Rotstein seems to be avoiding an important point. Anonymity in general is valuable. Services that facilitate leaks and whistleblowers are valuable. Yik Yak in particular is pretty much purpose-built for nasty gossip, and offers very little redeeming social value in exchange.
djotaku at June 4th, 2014 07:44 — #11
Oh, I agree with you. I spent nearly the entire semester (or year or w/e time period depending on the abuse) ignoring it. Violence begets violence and I hate violence. But sometimes people snap. So don't be a bully.
djotaku at June 4th, 2014 07:45 — #12
A more eloquent way of stating what I my first comment said, bravo! I certainly have a problem with keeping things concise.
mindysan33 at June 4th, 2014 11:48 — #13
I don't understand this mindset. That's like saying there will always be racists or misogynist, so why try to change anything. It seems rather defeatist to me.
There was the problem right there. It was not your responsibility, you were a kid. It was the SCHOOLS responsibility to create a safe learning environment for you. Period.
And to be fair this is a private school, but my daughter's school has a no tolerance policy on bullying. First, they want the children to work out their differences for themselves, but if they can't a teacher steps in. They have removed students from the school for unacceptable behavior. Kids who in public school would have been shark food have friends and are able to get an education because the school makes it clear that being an asshole is just unacceptable.
mindysan33 at June 4th, 2014 11:54 — #14
Sounds like. I'm kind of sick of people hiding behind free speech in order to justify being a jerk... But it seems to me maybe this is a problem that can only be solved from the ground up? Too much of our culture is geared towards differentiating and making "outsiders" feel bad.
djotaku at June 4th, 2014 12:01 — #15
Well, as I said, there will always be sociopaths. Nothing you do will stop them. Because they're broken.
As for the zero tolerance, it's a step waaaaaaaaaay too far in the wrong direction. My adopted sister (who's 23 years younger than me) has almost been suspended twice:
1) she made a finger gun.... like all kids always have
2) She told someone they weren't friends. OMG REALLY!?! All elementary school was a daily shifting of alliances. Someone who "wasn't your friend" today would totally be your BEST FRIEND tomorrow.
Being bullied was the worst, but this is just ridiculous.
mindysan33 at June 4th, 2014 12:16 — #16
My daughter's school I think gets the balance right. They've kicked kids out for physical attacks, and they tend to have meetings with both families about verbal bullying in order to get to the bottom of the issues and have to kids understand that problems they have with each other need to be discussed and worked out without resorting to making the other person feel bad. But, honestly, beating up on kids smaller than you should be a expellable offense in any shool. Period.
Also, as far as the zero tolerance stuff, from what I've seen anecdotally, schools have used it to weed out kids who would typically be the targets of bullies, especially post-Columbine - thgose who just don't fit in for whatever reason. My niece got kicked out for something similar to your sister (the first one) when she was being bullied for months prior, and some friends of ours were clearly targeted because they were atheists. Again, this is all anecdotal, so take it with a grain of salt.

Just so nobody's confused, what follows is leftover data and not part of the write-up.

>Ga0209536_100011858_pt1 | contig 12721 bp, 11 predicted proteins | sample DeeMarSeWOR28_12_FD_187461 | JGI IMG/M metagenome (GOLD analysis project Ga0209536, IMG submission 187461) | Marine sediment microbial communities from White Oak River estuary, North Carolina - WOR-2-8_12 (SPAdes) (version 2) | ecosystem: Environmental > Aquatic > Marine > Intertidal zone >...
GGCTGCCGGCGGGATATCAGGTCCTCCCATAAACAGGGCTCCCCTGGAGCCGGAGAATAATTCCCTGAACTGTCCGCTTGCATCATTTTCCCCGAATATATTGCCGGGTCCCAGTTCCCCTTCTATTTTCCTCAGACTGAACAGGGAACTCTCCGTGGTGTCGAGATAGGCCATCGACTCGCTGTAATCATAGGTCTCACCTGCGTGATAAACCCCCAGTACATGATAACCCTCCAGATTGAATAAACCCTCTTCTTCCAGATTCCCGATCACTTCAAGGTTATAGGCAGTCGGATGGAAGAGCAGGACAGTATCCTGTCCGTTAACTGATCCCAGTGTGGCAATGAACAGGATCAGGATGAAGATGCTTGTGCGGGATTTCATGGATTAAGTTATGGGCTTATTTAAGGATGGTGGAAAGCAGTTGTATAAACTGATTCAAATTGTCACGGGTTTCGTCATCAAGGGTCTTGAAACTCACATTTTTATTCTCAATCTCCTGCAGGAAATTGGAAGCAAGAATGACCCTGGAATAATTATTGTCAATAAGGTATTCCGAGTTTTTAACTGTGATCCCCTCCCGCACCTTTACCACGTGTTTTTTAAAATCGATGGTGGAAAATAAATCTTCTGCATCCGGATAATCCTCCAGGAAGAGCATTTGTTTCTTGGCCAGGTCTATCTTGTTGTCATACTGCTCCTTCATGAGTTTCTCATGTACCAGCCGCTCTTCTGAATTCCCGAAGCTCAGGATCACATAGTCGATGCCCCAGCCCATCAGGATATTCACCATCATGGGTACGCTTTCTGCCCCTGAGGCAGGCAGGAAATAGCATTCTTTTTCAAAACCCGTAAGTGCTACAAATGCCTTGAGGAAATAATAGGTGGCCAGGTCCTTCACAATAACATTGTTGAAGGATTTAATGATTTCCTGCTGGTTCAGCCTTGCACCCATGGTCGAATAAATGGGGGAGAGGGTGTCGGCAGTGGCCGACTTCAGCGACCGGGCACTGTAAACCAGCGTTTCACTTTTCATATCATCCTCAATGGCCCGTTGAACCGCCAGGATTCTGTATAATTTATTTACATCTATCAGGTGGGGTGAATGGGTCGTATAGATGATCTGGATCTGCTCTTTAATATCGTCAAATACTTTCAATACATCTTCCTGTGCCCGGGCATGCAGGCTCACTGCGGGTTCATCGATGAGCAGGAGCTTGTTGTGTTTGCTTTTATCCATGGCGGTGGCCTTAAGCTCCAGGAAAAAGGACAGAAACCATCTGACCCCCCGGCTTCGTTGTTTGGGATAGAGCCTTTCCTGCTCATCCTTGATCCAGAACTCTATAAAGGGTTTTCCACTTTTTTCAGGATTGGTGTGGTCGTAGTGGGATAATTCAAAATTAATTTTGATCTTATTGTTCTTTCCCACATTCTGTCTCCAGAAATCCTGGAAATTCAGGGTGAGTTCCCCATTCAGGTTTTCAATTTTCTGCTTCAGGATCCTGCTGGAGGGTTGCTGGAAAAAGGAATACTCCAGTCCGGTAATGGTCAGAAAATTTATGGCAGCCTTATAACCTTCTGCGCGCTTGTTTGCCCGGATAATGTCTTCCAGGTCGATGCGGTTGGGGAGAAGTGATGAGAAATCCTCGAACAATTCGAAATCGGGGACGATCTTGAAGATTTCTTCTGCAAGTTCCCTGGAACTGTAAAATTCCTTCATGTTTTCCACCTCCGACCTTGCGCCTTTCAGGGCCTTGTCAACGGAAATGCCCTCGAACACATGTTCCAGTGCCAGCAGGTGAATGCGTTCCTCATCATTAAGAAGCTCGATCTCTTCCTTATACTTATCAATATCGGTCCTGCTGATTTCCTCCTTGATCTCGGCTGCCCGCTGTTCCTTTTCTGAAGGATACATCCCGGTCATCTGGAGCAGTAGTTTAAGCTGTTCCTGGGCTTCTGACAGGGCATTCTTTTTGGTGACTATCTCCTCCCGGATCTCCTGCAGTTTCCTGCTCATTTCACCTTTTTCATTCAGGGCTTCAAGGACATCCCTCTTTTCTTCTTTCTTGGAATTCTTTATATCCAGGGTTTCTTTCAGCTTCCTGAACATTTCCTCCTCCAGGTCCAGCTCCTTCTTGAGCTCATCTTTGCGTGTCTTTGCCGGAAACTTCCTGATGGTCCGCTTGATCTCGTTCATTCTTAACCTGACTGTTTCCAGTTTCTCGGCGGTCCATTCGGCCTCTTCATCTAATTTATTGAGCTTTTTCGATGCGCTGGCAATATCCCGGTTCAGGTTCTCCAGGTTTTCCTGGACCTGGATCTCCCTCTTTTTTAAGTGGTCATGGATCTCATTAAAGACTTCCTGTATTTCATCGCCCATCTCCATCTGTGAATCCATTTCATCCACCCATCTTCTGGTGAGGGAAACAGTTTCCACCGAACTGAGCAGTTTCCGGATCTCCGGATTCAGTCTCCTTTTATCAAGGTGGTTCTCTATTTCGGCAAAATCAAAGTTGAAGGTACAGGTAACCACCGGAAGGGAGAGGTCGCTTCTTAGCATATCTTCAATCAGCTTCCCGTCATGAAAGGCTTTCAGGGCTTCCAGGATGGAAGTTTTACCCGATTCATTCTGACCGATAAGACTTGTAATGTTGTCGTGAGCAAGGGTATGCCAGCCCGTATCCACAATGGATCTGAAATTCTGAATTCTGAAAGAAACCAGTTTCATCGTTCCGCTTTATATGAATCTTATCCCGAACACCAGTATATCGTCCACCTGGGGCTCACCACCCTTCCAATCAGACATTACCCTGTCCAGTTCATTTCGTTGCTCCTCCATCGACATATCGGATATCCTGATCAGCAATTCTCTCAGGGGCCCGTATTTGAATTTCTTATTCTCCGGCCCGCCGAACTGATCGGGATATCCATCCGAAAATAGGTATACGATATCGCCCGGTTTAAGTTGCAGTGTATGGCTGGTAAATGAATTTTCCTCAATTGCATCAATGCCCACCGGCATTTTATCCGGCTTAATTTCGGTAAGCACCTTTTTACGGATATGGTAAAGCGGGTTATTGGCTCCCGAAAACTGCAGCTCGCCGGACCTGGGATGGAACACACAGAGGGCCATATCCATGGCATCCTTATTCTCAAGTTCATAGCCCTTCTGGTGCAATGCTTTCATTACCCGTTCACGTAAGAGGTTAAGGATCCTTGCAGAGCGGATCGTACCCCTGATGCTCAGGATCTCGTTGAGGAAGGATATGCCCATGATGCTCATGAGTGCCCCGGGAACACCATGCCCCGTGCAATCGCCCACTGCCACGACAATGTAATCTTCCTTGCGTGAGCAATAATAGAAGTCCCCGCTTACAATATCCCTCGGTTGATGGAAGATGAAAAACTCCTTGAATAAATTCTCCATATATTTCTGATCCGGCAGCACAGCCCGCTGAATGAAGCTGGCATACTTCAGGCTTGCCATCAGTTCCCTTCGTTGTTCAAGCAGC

The goals of public schools are to create a uniform work force that is smart enough to do their jobs, but not good enough critical thinkers to cause trouble - at least that was Foucault's argument and it's hard to argue with a dead French guy.
Overall, I think making treating people with respect as a school policy is hardly "zero tolerance" but seems common sense to me. But then again, I think we live in a time and age where compassion for the individual is just in short supply.
Oh, and for the sociopaths - I think the fact that they are (hopefully) a tiny minority of people, who have something wrong with them and I don't see why they should get to set the agenda on the sorts of behaviors allowed at a public school. Allowing someone to act out cruel tendencies is not the same as someone having them. it's the schools responsibility to be able to deal with those acts and make sure everyone knows that they are unacceptable.
jardine at June 4th, 2014 16:15 — #17
What about beating up on kids larger than you? Much like prison, smaller kids will sometimes decide the best way to gain respect is to attack the biggest kid. Then because of zero tolerance, both kids get suspended.
mindysan33 at June 4th, 2014 21:23 — #18
I guess that depends, right? Was the smaller kid defending himself, or was he making a preemptive strike? Also, some small kids can be pretty tough and can be jerks and bullies all on their own.
I do think, overall, that zero tolerance doesn't work because it has no nuance built in. Then you get things like kids not being able to bring ibuprofen to school, or getting kicked out for making a gun with their fingers. But I think all too often the kids at the top of the pecking order have an easier time getting out of such things in the first place, either through community pressure or from parental pressure.
I do think that making it clear that bullying shouldn't tolerated can be done in a way that does not work like zero tolerance.
jardine at June 4th, 2014 22:56 — #19
The type of kid I was thinking about was what my dad likes to call a "Little Big Man". A smaller than average kid who will look around their age group for the biggest kid who doesn't want to fight back. The smaller kid will poke and prod at the bigger one until the bigger one gets tired of it and hits the little prick. The smaller kid then gets to play the victim card, especially if the teachers only saw the big kid hit the little kid. Basically this except without video showing the provocation:
mindysan33 at June 5th, 2014 16:47 — #20
A sociopath, without the big muscles? I mean, yeah. That's a form of bullying, too, isn't it?